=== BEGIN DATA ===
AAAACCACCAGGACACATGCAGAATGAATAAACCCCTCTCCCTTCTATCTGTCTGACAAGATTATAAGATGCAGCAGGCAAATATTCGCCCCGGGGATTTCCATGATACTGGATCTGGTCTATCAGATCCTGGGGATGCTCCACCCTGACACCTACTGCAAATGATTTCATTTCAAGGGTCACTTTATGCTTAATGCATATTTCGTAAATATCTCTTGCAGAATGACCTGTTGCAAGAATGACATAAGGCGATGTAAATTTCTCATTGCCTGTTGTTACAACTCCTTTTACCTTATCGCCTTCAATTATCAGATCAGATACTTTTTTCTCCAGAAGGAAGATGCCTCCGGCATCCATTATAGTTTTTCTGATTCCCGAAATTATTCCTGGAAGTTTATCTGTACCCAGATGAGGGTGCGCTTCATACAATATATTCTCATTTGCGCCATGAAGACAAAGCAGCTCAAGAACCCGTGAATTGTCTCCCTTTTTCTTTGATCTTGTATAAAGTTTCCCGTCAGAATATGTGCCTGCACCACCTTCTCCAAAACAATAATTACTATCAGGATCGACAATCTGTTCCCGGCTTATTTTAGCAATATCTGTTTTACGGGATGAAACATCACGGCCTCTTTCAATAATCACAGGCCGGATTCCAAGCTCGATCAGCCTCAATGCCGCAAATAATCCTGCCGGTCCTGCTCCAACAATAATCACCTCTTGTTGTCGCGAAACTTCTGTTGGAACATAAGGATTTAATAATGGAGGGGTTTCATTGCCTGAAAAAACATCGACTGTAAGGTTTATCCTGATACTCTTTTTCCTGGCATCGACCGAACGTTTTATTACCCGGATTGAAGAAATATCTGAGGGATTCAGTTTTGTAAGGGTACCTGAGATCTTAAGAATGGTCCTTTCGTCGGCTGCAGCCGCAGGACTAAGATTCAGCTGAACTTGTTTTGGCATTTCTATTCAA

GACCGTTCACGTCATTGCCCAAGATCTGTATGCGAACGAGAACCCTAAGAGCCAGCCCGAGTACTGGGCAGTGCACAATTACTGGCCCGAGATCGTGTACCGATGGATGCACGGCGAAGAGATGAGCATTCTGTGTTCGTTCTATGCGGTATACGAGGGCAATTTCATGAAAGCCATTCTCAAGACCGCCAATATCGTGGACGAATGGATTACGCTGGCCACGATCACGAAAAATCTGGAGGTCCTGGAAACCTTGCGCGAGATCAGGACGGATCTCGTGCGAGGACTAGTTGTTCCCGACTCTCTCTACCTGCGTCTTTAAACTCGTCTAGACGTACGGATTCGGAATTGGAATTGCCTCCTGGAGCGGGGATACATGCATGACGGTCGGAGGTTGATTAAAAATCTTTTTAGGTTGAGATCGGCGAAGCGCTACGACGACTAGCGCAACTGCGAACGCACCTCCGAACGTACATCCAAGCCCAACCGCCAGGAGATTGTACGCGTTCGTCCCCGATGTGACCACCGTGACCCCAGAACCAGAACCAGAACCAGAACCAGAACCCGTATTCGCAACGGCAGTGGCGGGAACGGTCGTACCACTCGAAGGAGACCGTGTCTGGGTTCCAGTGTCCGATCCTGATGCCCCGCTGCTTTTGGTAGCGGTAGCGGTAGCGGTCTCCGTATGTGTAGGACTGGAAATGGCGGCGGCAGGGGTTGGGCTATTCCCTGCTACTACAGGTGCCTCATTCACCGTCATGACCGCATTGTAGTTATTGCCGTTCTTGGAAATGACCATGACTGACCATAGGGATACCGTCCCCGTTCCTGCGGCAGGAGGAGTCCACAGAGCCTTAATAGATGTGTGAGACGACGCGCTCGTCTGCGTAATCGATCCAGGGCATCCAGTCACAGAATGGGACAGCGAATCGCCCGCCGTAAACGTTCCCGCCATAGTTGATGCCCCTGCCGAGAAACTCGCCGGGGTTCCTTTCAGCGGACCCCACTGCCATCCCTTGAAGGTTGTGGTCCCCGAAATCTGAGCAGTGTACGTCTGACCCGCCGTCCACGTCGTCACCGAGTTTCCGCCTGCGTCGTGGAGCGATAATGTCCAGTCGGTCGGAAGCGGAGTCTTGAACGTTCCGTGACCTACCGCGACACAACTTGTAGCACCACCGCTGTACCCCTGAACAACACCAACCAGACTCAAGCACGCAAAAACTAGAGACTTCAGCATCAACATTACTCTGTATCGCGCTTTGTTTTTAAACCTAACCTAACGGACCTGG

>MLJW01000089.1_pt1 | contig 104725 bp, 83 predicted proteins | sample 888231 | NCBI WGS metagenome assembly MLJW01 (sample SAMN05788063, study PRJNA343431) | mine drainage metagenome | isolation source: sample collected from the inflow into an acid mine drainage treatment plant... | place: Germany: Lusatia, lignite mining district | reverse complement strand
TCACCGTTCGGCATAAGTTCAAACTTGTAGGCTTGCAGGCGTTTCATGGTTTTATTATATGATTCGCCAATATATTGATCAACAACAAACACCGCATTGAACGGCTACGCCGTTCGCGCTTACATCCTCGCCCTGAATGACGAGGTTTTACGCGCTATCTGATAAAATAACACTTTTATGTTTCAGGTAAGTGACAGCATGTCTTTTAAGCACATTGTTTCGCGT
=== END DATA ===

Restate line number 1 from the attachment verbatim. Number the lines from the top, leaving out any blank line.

AAAACCACCAGGACACATGCAGAATGAATAAACCCCTCTCCCTTCTATCTGTCTGACAAGATTATAAGATGCAGCAGGCAAATATTCGCCCCGGGGATTTCCATGATACTGGATCTGGTCTATCAGATCCTGGGGATGCTCCACCCTGACACCTACTGCAAATGATTTCATTTCAAGGGTCACTTTATGCTTAATGCATATTTCGTAAATATCTCTTGCAGAATGACCTGTTGCAAGAATGACATAAGGCGATGTAAATTTCTCATTGCCTGTTGTTACAACTCCTTTTACCTTATCGCCTTCAATTATCAGATCAGATACTTTTTTCTCCAGAAGGAAGATGCCTCCGGCATCCATTATAGTTTTTCTGATTCCCGAAATTATTCCTGGAAGTTTATCTGTACCCAGATGAGGGTGCGCTTCATACAATATATTCTCATTTGCGCCATGAAGACAAAGCAGCTCAAGAACCCGTGAATTGTCTCCCTTTTTCTTTGATCTTGTATAAAGTTTCCCGTCAGAATATGTGCCTGCACCACCTTCTCCAAAACAATAATTACTATCAGGATCGACAATCTGTTCCCGGCTTATTTTAGCAATATCTGTTTTACGGGATGAAACATCACGGCCTCTTTCAATAATCACAGGCCGGATTCCAAGCTCGATCAGCCTCAATGCCGCAAATAATCCTGCCGGTCCTGCTCCAACAATAATCACCTCTTGTTGTCGCGAAACTTCTGTTGGAACATAAGGATTTAATAATGGAGGGGTTTCATTGCCTGAAAAAACATCGACTGTAAGGTTTATCCTGATACTCTTTTTCCTGGCATCGACCGAACGTTTTATTACCCGGATTGAAGAAATATCTGAGGGATTCAGTTTTGTAAGGGTACCTGAGATCTTAAGAATGGTCCTTTCGTCGGCTGCAGCCGCAGGACTAAGATTCAGCTGAACTTGTTTTGGCATTTCTATTCAA